As July comes to a close, most of the U.S. is forecast to approach its hottest days.
Most of the U.S. sees temperatures increase into July even as the amount of solar radiation reaching Earth peaks in the Northern Hemisphere during the June 21 summer solstice, according to the National Oceanic and Atmospheric Administration's (NOAA) National Centers for Environmental Information (NCEI) "Warmest Day of the Year" maps, which are derived from the 1991–2020 U.S. Climate Normals.
Using 30-year averages of climatological variables – like daily average high temperatures – scientists are able to identify which day of the year is the "warmest" on average.
"The temperature increase after the solstice occurs because the rate of heat input from the sun during the day continues to be greater than the cooling at night for several weeks, until temperatures start to descend in late July and early August," the agency explained in a post on its website.
However, other factors can disrupt averages, like the southwestern North American Monsoon that has provided little relief from this year's historic drought and brought hazardous flooding, debris flows from wildfire burn scars and mudslides to highways, residential areas and city streets.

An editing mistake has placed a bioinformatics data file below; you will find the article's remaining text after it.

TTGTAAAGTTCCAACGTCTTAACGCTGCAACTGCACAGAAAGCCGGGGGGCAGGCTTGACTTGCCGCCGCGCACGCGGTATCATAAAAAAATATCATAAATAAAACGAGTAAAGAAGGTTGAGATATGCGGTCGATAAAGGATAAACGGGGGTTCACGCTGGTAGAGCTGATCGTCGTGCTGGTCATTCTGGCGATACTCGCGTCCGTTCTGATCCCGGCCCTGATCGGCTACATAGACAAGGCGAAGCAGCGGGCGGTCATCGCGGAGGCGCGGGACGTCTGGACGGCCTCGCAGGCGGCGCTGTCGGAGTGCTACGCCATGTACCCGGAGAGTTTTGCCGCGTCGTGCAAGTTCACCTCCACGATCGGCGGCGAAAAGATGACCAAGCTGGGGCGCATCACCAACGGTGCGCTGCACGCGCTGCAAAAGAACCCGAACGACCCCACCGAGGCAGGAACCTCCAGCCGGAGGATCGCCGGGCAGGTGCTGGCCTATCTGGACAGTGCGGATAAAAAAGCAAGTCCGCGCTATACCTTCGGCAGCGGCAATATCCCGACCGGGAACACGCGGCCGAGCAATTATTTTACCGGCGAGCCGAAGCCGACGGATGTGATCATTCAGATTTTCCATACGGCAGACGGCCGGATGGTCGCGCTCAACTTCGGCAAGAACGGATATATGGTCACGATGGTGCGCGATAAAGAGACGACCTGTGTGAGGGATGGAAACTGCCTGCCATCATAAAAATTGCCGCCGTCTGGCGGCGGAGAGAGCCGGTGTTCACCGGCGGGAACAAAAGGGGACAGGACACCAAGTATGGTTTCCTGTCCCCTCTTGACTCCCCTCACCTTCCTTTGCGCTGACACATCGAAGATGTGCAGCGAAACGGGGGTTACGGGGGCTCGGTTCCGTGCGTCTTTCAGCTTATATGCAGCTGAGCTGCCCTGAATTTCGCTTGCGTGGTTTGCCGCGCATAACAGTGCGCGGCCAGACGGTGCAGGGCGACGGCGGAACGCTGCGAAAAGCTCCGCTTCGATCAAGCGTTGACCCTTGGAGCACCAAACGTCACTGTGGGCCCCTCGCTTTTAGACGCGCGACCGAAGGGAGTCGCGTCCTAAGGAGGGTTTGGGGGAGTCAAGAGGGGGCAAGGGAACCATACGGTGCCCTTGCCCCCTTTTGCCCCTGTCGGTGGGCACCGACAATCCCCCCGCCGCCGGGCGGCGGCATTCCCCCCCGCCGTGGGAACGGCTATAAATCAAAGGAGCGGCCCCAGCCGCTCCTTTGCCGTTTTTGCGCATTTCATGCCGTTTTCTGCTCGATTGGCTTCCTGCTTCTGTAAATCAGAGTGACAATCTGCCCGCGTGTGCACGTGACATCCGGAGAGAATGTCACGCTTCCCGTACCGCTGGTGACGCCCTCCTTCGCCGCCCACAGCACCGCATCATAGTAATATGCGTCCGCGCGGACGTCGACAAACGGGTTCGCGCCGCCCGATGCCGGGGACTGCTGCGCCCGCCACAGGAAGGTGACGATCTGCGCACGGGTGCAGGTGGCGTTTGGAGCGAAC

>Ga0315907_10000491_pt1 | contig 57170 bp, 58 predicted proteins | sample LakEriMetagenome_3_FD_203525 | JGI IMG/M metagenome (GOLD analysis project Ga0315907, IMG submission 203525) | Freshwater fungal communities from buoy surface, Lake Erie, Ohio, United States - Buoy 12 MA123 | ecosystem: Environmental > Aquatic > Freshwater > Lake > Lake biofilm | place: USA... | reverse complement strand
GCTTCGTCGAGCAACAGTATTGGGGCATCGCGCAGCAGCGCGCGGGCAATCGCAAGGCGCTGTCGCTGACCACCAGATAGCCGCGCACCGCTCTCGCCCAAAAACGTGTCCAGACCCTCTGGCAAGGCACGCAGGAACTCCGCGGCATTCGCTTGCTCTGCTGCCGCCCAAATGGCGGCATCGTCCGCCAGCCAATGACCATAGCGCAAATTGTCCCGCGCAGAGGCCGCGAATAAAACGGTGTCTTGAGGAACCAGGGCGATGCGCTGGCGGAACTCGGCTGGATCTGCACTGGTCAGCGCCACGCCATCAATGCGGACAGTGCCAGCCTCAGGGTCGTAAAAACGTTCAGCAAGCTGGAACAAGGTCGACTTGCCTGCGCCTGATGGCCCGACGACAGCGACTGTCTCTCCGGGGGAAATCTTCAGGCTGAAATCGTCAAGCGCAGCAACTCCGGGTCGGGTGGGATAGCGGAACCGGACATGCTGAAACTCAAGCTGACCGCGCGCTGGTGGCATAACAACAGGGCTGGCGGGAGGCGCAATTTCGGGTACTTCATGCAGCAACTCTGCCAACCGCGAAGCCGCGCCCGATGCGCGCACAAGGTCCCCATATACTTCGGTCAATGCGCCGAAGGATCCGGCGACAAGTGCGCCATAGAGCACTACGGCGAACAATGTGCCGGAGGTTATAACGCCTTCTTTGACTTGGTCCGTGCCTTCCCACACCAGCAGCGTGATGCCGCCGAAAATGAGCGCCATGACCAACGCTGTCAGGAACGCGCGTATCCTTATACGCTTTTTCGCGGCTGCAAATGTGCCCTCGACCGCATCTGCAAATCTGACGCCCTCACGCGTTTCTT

"Because these areas tend to be cloudier and wetter from July through September, the temperature is highest on average in June," NCEI noted. "Similarly, the persistence of the marine layer along the Pacific Coast leads to cool temperatures in early summer with the warmest days on average later in the season."
The most recent 30-year averages used in Temperature Normals were updated in May 2021 to include the 1991 – 2020 period of record.
A map provided by NCEI shows much of the West with average temperatures later and later into the year based on the most recent update.
The data provide information that NCEI said can help utility companies, people in the agriculture industry, construction, tourism and healthcare.